EA’s decisions with Anthem shows that they’re more interested in making games based on what’s popular and financially good now, instead of making games fans of their franchises want and it’s killing BioWare.
EA might be the most hated video game company in the world, and for years I didn’t think they were as bad as their reputation suggested. While I hated that Madden didn’t improve much each year, BioWare was one of my favorite developers. I had no problem defending BioWare when people complained about them giving players the option to have homosexual relationships and thought Mass Effect 3 was a great game despite it’s horrible ending. Unfortunately, my days defending BioWare ended the moment I cancelled my Anthem preorder.
Despite disliking and never finishing Mass Effect: Andromeda, I was looking forward to Anthem. Anthem is the game that BioWare’s best developers were working on instead of the B team that made the glitchy and poorly animated Mass Effect: Andromeda. Watching it’s E3 debut, it looked like the natural evolution of Mass Effect’s gameplay and I loved the idea of being able to play the entire campaign with my friends. As more information about the game was revealed, I was disappointed to learn they were dropping the unique choice and relationship based story that made BioWare’s games must play events since Star Wars: Knights of the Old Republic in order to make a Destiny clone, but I was still willing to buy the game.
While I’m not a fan of Destiny, Borderlands 2 is probably one of my top ten games of all time and it’s part of the looter-shooter genre that Anthem will be joining. What lead me to cancel my preorder was my experience playing the demo.
The special vip demo of Anthem for people that preorder the game was a glitchy mess. Paul Tassi did a great job detailing all the issues with the demo, but the biggest problem I encounter was being unable to play the game due to it freezing during the loading screen. I definitely spent more time on the loading screen than playing the game, but the less than an hour of actual gameplay I played, I liked. Flying was fun and different from the movement in any other first or third person shooter and I always loved Mass Effect’s combat and Anthem is basically the same thing. Frame rate and performance wasn’t good on my day one Xbox One, but it didn’t destroy what I liked about the game. What destroyed it was playing it more and realizing I didn’t like it as much as I thought I did.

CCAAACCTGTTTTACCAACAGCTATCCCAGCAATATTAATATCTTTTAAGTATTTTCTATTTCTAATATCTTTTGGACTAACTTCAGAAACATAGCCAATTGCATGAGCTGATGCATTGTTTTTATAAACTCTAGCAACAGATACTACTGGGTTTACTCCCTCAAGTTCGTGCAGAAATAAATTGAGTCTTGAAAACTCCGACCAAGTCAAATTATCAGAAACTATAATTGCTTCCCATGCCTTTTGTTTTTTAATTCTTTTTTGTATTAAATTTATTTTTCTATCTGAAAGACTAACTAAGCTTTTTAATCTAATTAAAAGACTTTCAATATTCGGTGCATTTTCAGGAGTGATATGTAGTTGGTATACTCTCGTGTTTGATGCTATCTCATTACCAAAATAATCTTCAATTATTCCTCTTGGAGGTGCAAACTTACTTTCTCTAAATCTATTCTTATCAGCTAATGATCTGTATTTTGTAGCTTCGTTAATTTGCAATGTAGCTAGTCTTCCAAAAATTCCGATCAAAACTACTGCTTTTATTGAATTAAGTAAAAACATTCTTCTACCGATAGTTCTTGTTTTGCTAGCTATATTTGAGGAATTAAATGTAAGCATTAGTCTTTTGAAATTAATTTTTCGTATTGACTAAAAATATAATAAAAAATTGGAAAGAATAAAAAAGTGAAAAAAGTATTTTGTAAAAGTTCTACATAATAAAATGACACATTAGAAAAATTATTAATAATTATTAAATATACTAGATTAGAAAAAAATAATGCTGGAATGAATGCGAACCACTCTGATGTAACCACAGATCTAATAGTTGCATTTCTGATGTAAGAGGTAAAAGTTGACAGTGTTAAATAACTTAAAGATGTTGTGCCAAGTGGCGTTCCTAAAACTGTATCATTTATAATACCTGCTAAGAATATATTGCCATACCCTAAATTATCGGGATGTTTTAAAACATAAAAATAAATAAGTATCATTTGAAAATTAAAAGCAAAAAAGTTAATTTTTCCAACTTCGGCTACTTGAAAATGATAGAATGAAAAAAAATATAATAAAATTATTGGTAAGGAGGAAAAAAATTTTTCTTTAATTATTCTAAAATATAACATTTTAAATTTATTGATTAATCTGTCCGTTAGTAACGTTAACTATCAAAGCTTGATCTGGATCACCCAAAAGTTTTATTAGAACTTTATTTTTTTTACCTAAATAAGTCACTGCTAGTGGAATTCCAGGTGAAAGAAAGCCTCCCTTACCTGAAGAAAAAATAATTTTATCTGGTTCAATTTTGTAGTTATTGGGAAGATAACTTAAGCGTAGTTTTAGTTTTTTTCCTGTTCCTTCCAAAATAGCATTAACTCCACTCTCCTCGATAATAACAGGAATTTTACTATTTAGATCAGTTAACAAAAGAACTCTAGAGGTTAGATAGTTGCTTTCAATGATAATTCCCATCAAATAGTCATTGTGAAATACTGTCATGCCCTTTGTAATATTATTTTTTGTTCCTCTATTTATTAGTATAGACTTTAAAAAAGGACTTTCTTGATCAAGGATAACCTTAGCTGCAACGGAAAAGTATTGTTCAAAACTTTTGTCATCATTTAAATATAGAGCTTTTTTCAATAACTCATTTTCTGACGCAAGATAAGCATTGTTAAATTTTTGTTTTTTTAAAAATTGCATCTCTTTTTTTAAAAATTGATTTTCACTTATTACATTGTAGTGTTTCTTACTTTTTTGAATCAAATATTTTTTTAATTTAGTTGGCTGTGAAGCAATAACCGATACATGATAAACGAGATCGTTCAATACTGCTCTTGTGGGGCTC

What made BioWare games special was their story, and the little bit of Anthem’s story I experienced was underwhelming. It seemed like generic sci-fi nonsense that only existed to give the player a reason to shoot enemies at point A then shoot more enemies at point B. The main reason I never finished Mass Effect: Andromeda and Destiny 2 was getting bored by the repetition of shooting the same enemies, the same way, without any story or atmospheric reason to push me forward. I was so engrossed in playing my role as Commander Shepherd and the relationship I build with my crew mates, that I bare noticed I was going through the same gameplay loop over and over again. When I say atmospheric reason, I’m talking about the experience of playing I get playing the new Resident Evil 2. Resident Evil 2 would be a terrible game if all I did was shoot bullet spongy zombies with my slow moving by video game standards character. What keeps RE2 from becoming boring, is the dark environment that keeps monsters hidden until you shine your flashlight in their direction and the need to focus on how much ammo and items you have left or need to carry to survive.
At the time of writing this, Anthem is 60 percent on Metacritic.com—which averages several different reviews from around the world into one score—shows my negative impressions were correct, and I can’t help but believe they could’ve gone in a different direction.
I understand they want to make money from microtransactions and the games as an online service is one way to do that, but EA and BioWare could’ve developed Anthem the same way Take-Two Interactive allows Rockstar to develop Grand Theft Auto 5 and Red Dead Redemption 2. Anyone that has played an NBA 2K game within the last five years knows that there is no company in the video game industry that loves microtransactions more than Take-Two Interactive, but they allowed the microtransactions heavy online modes in GTA5 and RDR2 to be separate from the solid single-player experience that made Rockstar the famous development studio they are today. Both GTA5 and RDR2 were released with unfinished multiplayer, but still went on to be loved critically and make billions of dollars thanks to both games having a single-player that made their fans happy. I didn’t like GTA 5’s online, but I loved the single-player so much, I’m happy I bought the game despite never liking half of it.
Anthem was in development for six years and still released in a broken state, so asking them to develop a single-player only game and a multiplayer only game in the same package in a similar way to Rockstar is probably asking for too much. But if EA decides not to close BioWare and are committed to making all of their game have online and microtransactions, they should try copying the Rockstar formula instead of the Bungie Destiny formula.